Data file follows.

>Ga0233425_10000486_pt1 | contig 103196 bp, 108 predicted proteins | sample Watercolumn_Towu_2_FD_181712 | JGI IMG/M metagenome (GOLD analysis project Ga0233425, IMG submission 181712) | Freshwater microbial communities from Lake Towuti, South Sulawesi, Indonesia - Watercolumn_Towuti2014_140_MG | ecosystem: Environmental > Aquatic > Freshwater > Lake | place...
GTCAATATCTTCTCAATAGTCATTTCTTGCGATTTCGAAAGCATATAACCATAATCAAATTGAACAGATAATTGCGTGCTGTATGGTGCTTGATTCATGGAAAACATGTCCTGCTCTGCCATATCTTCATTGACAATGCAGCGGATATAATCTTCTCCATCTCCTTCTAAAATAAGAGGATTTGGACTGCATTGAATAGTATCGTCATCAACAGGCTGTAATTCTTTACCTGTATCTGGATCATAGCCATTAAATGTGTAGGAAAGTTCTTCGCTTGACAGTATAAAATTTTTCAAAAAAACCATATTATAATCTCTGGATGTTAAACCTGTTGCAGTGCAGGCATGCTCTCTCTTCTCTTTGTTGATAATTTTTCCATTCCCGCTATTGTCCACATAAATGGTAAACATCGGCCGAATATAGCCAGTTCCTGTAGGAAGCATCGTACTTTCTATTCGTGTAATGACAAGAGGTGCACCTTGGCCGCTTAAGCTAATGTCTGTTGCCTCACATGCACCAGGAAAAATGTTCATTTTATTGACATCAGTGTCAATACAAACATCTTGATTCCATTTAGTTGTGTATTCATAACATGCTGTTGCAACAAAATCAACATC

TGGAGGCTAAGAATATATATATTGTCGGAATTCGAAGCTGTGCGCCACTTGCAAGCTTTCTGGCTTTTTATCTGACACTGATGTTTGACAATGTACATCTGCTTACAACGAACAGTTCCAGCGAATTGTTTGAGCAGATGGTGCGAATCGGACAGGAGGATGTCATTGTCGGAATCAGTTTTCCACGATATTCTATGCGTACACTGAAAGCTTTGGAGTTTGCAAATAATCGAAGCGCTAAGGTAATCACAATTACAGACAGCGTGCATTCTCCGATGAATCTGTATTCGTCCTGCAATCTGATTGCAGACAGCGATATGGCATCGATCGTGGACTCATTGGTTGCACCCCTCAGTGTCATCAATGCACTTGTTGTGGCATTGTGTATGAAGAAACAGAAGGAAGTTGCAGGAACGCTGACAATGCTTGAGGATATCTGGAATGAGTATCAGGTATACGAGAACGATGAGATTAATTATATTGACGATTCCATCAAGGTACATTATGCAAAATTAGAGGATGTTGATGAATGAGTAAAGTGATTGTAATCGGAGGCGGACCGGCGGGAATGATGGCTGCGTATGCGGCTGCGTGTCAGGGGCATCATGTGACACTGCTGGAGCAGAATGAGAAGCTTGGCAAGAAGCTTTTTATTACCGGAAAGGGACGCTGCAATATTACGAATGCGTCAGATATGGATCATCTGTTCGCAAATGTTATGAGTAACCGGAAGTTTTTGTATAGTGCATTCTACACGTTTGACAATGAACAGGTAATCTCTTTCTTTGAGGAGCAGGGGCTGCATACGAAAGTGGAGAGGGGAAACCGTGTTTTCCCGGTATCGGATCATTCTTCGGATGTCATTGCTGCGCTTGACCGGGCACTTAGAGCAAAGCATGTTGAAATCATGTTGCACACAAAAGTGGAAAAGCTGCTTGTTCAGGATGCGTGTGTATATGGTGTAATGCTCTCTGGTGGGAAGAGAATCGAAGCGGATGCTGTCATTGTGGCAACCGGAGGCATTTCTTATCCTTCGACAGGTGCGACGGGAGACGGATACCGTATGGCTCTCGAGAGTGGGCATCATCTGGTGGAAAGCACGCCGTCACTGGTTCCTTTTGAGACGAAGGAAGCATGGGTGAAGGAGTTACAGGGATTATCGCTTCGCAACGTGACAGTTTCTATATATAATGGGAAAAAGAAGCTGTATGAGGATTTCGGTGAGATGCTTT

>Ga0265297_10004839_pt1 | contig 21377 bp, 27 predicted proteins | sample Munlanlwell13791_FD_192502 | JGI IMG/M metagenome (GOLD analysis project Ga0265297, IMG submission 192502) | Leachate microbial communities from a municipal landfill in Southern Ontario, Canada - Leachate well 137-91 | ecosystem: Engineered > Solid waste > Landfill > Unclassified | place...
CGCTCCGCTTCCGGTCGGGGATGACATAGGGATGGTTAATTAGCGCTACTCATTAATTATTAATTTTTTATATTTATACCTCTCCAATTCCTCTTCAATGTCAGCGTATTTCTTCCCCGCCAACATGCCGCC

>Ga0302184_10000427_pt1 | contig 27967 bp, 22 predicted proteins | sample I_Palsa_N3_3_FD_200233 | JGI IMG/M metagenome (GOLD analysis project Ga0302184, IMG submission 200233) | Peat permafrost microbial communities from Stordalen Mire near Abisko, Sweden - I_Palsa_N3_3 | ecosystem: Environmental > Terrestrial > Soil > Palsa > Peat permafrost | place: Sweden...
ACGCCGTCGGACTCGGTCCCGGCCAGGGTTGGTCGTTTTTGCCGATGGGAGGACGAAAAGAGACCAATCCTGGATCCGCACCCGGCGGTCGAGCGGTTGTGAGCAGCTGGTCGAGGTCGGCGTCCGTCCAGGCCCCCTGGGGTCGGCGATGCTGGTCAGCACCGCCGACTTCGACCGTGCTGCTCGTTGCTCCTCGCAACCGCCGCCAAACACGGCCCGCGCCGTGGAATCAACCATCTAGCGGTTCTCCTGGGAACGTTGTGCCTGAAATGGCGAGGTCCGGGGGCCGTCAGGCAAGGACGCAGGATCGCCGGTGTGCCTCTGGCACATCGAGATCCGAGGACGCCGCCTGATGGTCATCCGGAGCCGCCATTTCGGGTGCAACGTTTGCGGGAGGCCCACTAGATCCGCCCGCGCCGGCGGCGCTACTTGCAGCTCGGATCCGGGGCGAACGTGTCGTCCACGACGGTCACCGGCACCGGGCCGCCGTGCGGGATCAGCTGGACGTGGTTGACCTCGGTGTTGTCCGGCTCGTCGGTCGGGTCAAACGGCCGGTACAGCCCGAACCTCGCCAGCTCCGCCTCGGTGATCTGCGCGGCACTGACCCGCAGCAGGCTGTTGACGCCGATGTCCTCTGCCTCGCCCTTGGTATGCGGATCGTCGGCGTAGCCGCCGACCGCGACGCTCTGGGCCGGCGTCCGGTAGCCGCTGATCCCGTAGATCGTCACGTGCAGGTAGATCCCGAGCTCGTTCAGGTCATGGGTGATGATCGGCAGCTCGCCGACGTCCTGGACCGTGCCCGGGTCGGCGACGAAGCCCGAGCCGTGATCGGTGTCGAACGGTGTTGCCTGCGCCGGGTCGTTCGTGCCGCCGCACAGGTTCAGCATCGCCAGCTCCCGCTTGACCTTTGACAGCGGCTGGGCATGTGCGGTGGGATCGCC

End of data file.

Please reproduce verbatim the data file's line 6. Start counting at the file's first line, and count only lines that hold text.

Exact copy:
>Ga0302184_10000427_pt1 | contig 27967 bp, 22 predicted proteins | sample I_Palsa_N3_3_FD_200233 | JGI IMG/M metagenome (GOLD analysis project Ga0302184, IMG submission 200233) | Peat permafrost microbial communities from Stordalen Mire near Abisko, Sweden - I_Palsa_N3_3 | ecosystem: Environmental > Terrestrial > Soil > Palsa > Peat permafrost | place: Sweden...